Enhancement of perception with the application of stochastic vestibular stimulation
Author(s)Galvan-Garza, Raquel (Raquel Christine)
Massachusetts Institute of Technology. Department of Aeronautics and Astronautics.
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Astronauts experience sensorimotor changes during spaceflight, which may degrade their operational capabilities. A sensorimotor countermeasure that mitigates these effects would improve crewmember safety and decrease mission risk. The goal of this research was to investigate the potential use of electrical stochastic vestibular stimulation (SVS) as a sensorimotor aid to lower vestibular thresholds and improve manual control. We hypothesized that low-level, subsensory bandlimited white noise (±200 - ±700 [mu]A peak, 52 - 182 ±5% [mu]A RMS) passed between surface electrodes located on the mastoid bone behind each ear would enhance perceptual sensitivity to physical motions due to the phenomenon of stochastic resonance (SR). The goals of this research were to 1) demonstrate that SVS can significantly reduce vestibular direction recognition thresholds, 2) investigate whether the SR phenomenon involves stimulation of the semicircular canals, otoliths or both, and 3) demonstrate that SVS can improve perception-based manual control performance in a task relevant to piloting during planetary landing, docking, or other vehicle maneuvers. In a first experiment, upright roll tilt direction recognition thresholds, which elicit responses from both the semicircular canals and otoliths, were measured with varying levels of SVS applied. Upright roll tilt direction recognition thresholds exhibited characteristic SR dependency on current level that was statistically significant in 6/12 subjects. However, SR repeatability across days was found to be weak, only present in 3/12 subjects. In a second experiment, supine roll rotation (primarily stimulating the semicircular canals) and inter-aural translation (primarily stimulating the otoliths) direction recognition thresholds were measured with varying levels of SVS applied. SR was exhibited in inter-aural translation (6/11 subjects) but not supine roll rotation (1/12 subjects), suggesting that stimulation of the otolith organs may be vital to vestibular perceptual SR. Simulations of the experimental test procedure were used to create a dataset of direction recognition thresholds with several predefined underlying SR exhibition levels. A comparison of the results form Experiment I and 2 to the simulated datasets allowed us to more confidently draw conclusions from data that are prone to the existence of false positives. In a third experiment, subjects used vestibular information to null out pseudo-random vehicle disturbance in a manual control task. SVS (±300 [mu]A) improved the group mean position variability when motions were near threshold and extended the range of frequencies in which motions could be nulled out. The results of this thesis are consistent with the concept that SVS is able to extend the operating range of the vestibular perceptual system in some individuals. In the context of human spaceflight, results from this research further our understanding of how SVS may be implemented in the future as a component of a comprehensive spaceflight countermeasure plan.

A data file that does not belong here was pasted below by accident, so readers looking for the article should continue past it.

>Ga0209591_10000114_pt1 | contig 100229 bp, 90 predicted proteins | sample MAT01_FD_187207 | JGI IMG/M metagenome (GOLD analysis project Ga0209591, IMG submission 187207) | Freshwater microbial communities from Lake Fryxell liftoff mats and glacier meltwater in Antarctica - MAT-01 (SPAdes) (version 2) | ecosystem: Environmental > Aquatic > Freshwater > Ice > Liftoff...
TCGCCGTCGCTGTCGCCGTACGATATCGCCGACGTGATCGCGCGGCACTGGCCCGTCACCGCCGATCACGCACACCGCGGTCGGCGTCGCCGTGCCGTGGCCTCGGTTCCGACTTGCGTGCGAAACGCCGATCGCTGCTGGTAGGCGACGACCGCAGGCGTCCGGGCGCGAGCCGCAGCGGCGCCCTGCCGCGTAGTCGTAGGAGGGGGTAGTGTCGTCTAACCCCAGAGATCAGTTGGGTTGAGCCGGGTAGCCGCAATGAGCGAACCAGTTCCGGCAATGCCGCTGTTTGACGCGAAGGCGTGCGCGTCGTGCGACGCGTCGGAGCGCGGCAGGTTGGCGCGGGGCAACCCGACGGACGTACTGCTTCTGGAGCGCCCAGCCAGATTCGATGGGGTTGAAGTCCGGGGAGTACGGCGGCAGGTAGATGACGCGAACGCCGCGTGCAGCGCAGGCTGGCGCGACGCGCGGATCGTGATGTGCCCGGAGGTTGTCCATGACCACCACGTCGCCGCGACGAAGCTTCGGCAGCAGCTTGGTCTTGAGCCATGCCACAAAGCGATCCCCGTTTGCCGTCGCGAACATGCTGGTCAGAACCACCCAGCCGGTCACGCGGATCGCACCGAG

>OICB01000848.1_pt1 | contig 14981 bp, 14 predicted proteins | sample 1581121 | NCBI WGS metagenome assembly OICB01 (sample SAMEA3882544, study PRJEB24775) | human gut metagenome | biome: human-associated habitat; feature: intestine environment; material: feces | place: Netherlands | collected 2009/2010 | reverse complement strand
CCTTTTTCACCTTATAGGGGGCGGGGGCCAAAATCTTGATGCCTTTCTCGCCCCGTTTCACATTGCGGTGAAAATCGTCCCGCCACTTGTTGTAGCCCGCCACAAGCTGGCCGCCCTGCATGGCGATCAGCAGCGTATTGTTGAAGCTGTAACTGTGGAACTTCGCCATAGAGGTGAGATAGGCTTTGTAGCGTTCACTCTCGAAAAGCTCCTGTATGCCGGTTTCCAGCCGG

Thesis: Ph. D., Massachusetts Institute of Technology, Department of Aeronautics and Astronautics, 2016.Cataloged from PDF version of thesis.Includes bibliographical references (pages 134-145).
DepartmentMassachusetts Institute of Technology. Department of Aeronautics and Astronautics
Massachusetts Institute of Technology
Aeronautics and Astronautics.